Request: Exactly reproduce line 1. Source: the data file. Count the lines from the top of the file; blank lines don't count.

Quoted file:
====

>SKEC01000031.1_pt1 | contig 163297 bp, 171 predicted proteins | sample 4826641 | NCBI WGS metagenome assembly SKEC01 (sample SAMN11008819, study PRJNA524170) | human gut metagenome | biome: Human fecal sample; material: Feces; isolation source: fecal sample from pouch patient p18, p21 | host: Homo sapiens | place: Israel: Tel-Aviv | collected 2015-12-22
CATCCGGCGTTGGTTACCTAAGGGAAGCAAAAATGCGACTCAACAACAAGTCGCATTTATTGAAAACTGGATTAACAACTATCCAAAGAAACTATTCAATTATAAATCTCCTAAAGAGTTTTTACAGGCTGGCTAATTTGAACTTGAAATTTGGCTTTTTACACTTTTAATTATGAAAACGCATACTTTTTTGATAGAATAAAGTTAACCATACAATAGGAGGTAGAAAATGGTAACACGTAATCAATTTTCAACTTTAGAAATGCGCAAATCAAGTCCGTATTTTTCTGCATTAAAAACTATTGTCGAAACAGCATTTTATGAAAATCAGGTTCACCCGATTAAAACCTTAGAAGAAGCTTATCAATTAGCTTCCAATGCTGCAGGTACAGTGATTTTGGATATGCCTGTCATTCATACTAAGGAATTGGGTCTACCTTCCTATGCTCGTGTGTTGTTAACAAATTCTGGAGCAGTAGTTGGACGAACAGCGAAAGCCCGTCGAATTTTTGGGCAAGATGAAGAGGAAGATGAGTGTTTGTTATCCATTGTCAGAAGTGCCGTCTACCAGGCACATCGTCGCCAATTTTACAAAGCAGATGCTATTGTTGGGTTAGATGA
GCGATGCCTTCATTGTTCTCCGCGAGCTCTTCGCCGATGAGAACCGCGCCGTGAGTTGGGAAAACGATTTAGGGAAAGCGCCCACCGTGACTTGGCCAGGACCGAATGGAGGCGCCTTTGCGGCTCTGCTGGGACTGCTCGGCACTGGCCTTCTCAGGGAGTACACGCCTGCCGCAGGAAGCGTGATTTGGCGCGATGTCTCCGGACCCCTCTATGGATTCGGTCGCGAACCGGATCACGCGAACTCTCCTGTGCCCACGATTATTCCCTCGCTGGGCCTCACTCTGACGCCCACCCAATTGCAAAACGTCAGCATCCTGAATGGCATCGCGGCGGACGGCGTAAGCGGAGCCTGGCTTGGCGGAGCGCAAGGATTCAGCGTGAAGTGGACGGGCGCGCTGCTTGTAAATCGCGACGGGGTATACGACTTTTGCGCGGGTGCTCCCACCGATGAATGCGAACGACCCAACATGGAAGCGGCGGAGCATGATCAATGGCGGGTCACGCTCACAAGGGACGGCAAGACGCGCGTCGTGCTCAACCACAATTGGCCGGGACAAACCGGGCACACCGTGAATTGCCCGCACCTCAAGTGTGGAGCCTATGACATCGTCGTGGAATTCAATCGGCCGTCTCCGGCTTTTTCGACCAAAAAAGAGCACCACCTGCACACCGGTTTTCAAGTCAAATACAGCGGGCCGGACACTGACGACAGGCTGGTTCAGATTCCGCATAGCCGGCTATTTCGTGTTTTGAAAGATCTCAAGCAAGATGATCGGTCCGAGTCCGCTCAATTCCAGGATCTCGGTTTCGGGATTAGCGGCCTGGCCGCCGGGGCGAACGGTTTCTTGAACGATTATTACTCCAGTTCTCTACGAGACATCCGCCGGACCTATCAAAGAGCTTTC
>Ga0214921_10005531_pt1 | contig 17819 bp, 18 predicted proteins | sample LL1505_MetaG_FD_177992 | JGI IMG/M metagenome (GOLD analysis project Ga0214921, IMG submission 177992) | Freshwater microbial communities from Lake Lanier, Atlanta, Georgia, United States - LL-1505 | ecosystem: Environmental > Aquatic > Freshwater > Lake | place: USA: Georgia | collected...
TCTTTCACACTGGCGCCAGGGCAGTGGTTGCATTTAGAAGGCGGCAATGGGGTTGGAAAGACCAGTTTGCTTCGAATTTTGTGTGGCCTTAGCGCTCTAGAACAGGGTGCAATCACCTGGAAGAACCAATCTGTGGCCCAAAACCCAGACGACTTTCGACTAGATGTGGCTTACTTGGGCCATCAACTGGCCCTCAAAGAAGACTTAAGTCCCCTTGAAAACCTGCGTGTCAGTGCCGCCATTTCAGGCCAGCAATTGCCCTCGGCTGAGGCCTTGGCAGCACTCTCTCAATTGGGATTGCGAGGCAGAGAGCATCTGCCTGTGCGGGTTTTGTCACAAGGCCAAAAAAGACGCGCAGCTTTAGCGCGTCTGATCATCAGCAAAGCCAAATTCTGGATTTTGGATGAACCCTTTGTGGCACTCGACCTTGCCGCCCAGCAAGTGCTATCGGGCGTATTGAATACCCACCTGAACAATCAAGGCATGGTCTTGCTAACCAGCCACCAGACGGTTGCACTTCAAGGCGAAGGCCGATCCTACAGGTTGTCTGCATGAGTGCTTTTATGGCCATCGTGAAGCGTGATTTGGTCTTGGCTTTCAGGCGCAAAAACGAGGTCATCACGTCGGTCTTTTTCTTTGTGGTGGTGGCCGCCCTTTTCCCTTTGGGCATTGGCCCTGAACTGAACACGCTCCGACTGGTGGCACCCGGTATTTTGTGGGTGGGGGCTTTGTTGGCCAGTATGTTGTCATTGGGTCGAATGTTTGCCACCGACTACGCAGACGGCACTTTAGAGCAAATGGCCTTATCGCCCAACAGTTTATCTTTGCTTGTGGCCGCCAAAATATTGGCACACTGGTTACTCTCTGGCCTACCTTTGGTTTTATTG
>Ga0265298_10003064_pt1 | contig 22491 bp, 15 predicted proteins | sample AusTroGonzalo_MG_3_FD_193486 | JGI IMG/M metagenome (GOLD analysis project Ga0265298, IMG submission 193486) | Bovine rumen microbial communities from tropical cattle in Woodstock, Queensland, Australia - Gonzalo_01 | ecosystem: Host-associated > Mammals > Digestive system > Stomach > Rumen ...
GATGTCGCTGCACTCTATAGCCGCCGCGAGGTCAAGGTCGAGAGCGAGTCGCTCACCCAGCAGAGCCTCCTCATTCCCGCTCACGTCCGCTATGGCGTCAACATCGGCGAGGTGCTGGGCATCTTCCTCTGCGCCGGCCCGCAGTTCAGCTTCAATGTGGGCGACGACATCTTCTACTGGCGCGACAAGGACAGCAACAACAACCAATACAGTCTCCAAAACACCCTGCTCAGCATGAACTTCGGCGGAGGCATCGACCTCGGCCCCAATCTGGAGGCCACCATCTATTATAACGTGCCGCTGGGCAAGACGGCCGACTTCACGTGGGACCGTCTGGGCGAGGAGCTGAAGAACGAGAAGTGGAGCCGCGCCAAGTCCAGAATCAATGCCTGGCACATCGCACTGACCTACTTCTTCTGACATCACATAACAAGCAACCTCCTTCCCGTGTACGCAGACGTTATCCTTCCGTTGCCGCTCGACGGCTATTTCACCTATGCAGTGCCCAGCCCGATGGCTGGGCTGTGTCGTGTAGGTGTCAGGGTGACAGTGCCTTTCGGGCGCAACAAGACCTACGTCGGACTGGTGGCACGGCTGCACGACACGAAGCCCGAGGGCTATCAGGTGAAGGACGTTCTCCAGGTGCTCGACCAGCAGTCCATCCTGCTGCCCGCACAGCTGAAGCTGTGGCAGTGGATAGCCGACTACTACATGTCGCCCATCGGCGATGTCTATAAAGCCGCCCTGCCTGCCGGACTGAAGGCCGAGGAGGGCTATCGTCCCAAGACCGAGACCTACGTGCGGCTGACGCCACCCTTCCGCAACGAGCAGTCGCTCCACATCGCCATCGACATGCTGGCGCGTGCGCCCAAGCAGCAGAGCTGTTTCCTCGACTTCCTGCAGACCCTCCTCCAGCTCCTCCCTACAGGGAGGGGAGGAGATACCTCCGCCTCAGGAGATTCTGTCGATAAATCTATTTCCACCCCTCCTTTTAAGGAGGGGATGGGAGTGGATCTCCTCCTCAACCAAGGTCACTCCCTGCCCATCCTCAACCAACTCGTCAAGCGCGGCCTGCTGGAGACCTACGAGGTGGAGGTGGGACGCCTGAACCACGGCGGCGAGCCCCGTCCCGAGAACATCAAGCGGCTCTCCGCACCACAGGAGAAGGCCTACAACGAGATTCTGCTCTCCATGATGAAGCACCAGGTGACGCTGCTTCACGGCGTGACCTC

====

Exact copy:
>SKEC01000031.1_pt1 | contig 163297 bp, 171 predicted proteins | sample 4826641 | NCBI WGS metagenome assembly SKEC01 (sample SAMN11008819, study PRJNA524170) | human gut metagenome | biome: Human fecal sample; material: Feces; isolation source: fecal sample from pouch patient p18, p21 | host: Homo sapiens | place: Israel: Tel-Aviv | collected 2015-12-22